The tourism sector plays a major role in reducing the current account deficit by providing significant amounts of foreign exchange inflows to the economy, especially in times of economic turbulences. Moreover, this sector has a great role in the fight against possible unemployment due to the labor-intensive nature of the tourism sector (Akın et al., 2012). Although there are some problems related to the use of environmental resources, tourism sector in developing countries is ←12 | 13→seen as an indispensable locomotive sector of economic growth. Tourism sector is considered as an early sector in terms of foreign exchange gains, efficient use of scarce resources, and increase in employment and diversity (Sinclair, 1998). Tourism is an important export factor in 83% of developing countries. At the same time, the tourism sector is the main export factor in one-third of this 83%. In the less developed 49 countries, the tourism sector is an important growth factor. The added value created by the tourism sector increased by 45% in these countries in the period of 1990–2000 and by approximately 20% in developing countries (WTO, 2002). Therefore, tourism sector is an important income source for the less developed and developing countries, especially in the short term.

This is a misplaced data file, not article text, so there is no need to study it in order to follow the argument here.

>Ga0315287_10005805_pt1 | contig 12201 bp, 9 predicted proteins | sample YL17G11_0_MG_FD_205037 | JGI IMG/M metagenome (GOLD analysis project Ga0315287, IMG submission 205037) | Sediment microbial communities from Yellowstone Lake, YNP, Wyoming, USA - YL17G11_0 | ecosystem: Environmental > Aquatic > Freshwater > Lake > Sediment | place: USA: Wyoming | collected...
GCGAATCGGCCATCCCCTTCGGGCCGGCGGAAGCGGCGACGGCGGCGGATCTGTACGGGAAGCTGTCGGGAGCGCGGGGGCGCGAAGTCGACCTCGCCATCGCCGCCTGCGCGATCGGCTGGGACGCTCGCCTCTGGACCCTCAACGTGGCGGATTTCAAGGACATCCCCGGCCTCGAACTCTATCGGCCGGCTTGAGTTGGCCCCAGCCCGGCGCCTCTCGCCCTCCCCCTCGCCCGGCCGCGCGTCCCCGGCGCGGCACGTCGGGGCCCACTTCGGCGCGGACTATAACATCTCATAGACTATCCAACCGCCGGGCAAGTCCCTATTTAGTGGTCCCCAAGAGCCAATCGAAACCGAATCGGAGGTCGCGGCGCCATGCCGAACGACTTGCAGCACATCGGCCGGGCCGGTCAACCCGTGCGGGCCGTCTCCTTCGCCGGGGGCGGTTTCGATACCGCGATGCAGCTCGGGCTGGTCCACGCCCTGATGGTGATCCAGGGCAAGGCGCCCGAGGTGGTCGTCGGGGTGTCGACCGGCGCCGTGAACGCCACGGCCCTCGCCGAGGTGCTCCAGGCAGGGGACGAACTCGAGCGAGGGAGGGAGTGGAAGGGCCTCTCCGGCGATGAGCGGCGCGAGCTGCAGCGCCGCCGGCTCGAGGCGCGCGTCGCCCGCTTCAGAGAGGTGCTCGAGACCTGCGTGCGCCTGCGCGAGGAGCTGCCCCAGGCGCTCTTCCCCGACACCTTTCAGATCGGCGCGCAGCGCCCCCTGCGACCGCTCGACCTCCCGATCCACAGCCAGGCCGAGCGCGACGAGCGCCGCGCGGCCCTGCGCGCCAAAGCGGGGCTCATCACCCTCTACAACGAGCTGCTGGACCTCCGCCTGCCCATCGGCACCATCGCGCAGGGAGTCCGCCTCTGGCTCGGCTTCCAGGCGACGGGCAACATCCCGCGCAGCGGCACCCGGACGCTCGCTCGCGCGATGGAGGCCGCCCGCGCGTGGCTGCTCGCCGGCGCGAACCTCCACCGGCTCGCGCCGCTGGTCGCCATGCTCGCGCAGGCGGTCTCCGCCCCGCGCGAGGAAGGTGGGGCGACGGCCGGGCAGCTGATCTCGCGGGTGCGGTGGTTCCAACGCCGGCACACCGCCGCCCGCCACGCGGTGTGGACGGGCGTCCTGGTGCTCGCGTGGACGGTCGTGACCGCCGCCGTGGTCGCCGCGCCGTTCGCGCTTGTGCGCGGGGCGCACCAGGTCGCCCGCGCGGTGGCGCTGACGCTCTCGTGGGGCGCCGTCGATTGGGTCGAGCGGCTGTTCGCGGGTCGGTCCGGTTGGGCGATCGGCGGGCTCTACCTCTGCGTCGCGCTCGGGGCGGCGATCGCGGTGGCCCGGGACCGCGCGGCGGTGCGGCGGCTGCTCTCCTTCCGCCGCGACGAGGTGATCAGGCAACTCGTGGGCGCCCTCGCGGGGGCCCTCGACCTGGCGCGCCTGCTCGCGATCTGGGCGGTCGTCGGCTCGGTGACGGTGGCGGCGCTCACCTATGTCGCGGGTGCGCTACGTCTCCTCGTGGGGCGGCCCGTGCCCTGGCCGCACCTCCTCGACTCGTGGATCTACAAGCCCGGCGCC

According to the findings of some studies, the countries’ short run growth policy based on tourism has led to higher economic performance compared to other substitutable policies. However, some economists have disagreed with the results of these studies. For example, Copeland (1991) and Chao et al. (2006) argued that the growth in the tourism sector leads to a decrease in the accumulation of capital in the industry and manufacturing sector, although it reduces the consumption of non-tradable goods or improves the terms of trade. On the other hand, tourism sector is not a sector that provides or supports technological development. Solow (1956), Lucas (1988), Romer (1990), and Sachs and McArthur (2002) emphasized high technology as the most important factors that provide stable and sustainable growth in the long run. For this reason, tourism-oriented countries are more vulnerable and fragile to Dutch disease. The following four criticisms have been addressed to the growth advocates based on tourism sector, particularly in terms of sustainable development or growth (Inchausti-Sintes, 2015).